You Can Now Grow A Beard And Get Stoned AF In The Canadian Military

Code Red News

The U.S. military dangles cash bonuses and post-military college money to entice recruits into the service. Meanwhile, the Canadian military has beards and weed.


As Chad Garland of Stars & Stripes reports, a new rule took effect on Tuesday allowing all members of the Canadian military to rock a beard as long as they can grow more than just peach fuzz. "A member will ... shave off unsuccessful attempts to grow a beard," the policy says.

The policy also says Canadian soldiers with beard-growing genes will need to have a mustache as well, keep their fur neatly trimmed, and not let it "exceed two centimeters in bulk." Sadly, that last requirement means that although beards are okay, soldiers will not be able to attempt Chad Garland-esque levels of beard-growing.

It also allows commanders to restrict facial hair if operations require it.

While the policy says its intent is to strengthen morale and team cohesion, it comes on the heels of another change that undoubtedly strengthens morale (and the munchies): the allowance of marijuana use.

Last month, Canada's military outlined new rules regarding marijuana consumption following the national legalization of the substance for recreational use that will take effect on Oct. 17.

Canadian service members can consume pot as long as it is eight hours before duty, 24 hours before the operation of weapons or vehicles, or 28 days before high altitude skydives, military flights, or operations in a hyperbaric environment. It will still be banned from international operations, according to Reuters.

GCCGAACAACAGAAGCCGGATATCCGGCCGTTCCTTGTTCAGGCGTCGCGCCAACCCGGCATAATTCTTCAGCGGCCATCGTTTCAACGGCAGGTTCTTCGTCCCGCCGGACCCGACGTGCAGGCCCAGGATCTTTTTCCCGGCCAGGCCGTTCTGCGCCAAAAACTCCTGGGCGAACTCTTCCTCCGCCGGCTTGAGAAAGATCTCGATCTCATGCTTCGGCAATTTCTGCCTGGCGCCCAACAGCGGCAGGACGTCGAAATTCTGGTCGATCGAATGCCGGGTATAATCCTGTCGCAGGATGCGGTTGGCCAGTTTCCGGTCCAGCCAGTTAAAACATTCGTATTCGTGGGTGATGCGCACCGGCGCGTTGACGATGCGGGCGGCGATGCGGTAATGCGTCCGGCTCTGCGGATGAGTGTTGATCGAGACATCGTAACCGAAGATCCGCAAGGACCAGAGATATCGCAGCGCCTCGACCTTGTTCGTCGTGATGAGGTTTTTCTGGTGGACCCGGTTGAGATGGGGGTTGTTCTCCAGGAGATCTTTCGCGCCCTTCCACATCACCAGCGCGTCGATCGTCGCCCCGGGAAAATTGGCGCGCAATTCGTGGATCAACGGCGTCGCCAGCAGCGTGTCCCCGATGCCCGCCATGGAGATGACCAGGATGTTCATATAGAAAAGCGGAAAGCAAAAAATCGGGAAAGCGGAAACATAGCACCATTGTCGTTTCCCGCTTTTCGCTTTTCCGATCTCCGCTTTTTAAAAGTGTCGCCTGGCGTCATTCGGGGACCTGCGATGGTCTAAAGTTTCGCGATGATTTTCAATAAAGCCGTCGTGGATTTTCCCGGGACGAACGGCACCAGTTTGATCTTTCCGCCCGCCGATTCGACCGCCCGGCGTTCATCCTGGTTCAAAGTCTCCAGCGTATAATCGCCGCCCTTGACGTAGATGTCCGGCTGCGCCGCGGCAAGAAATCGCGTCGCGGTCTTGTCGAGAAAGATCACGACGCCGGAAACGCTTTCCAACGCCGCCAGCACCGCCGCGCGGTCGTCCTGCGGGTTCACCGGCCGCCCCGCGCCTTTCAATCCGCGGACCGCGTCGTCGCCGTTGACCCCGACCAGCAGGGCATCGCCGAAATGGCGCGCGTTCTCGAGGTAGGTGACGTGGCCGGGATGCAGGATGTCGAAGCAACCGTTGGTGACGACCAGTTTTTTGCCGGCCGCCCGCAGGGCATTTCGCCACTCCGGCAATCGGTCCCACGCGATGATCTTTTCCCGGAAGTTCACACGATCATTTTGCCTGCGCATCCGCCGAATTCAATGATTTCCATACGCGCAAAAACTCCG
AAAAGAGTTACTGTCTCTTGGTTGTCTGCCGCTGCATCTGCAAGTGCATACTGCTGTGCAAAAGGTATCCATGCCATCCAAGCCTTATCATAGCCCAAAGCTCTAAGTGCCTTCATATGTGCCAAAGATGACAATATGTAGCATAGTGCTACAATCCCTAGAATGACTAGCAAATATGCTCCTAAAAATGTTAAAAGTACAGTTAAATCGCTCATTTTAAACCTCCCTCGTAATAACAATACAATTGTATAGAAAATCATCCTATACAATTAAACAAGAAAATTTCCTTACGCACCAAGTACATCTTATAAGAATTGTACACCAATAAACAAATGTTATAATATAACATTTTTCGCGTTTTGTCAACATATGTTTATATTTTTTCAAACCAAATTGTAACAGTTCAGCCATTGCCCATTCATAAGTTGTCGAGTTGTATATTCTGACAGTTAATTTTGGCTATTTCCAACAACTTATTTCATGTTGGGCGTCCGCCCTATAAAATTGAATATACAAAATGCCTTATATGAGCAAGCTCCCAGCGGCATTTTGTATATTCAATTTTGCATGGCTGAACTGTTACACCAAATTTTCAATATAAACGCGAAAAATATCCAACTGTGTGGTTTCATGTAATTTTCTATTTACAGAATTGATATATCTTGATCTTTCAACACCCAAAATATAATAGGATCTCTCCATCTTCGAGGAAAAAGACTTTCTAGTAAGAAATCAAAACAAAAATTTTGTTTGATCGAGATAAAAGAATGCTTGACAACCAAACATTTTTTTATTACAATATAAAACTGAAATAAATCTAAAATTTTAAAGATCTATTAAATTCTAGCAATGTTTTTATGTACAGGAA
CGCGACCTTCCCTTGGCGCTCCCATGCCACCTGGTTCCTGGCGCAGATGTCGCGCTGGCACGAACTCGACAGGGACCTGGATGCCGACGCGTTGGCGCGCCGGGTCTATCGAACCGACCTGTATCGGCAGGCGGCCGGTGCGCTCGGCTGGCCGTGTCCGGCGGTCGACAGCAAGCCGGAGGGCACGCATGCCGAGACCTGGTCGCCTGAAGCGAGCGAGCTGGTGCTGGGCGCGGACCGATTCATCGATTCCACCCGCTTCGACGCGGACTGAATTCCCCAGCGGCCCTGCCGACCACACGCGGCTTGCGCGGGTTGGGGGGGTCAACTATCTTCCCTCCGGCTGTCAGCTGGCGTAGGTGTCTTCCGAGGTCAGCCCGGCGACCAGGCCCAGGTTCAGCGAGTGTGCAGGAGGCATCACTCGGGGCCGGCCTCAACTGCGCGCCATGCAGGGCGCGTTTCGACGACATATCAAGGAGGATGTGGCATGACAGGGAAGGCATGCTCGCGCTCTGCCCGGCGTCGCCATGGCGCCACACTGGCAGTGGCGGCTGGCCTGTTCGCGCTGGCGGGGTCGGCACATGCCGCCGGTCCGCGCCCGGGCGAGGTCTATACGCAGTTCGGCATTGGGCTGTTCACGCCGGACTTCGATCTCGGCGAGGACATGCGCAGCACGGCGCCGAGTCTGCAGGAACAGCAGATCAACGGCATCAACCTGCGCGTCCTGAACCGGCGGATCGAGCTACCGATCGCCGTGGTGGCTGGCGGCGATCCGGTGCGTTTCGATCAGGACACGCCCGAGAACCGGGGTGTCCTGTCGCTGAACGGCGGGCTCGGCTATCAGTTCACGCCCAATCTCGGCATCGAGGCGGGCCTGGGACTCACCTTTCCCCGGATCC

So stock up on your beard oil and weed brownies, our allies to the north. You earned it.

First came the explosion. Then, the cover-up.

"I held one [sailor] in my hands as he passed. He died in my arms."

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USS Iowa on April 19, 1989. (Wikipedia Commons)

It's been 30 years since an explosion inside the number two gun turret on the USS Iowa killed 47 American sailors, but for Mike Carr, it still feels like yesterday.

"I knew all 47 guys inside that turret because as part of the ship's policy we had rotated between all three turrets," Carr, who served as a gunner's mate in the Iowa's aft 16-inch turret, told Task & Purpose. "We all knew each other rather intimately."

On April 19, 1989, the day of the blast, the ship was preparing for live-fire training at Vieques, Puerto Rico Naval Training Range.

Carr was wearing headphones that allowed him to hear what the crews in the other turrets were saying.

"At 10 minutes to 10 a.m., somebody came over the phones and said, 'We're having a problem, Turret 2, center gun,'" Carr recalled. "Then approximately two minutes later, I recognized Senior Chief [Reginald] Ziegler, who was the chief in charge of Turret 2, yell into the phones: 'Fire, fire, fire! Fire in center gun, turret 2. Trying to contain it.'"

Then came the blast, which was so strong that it ripped the headphones right off Carr's head.

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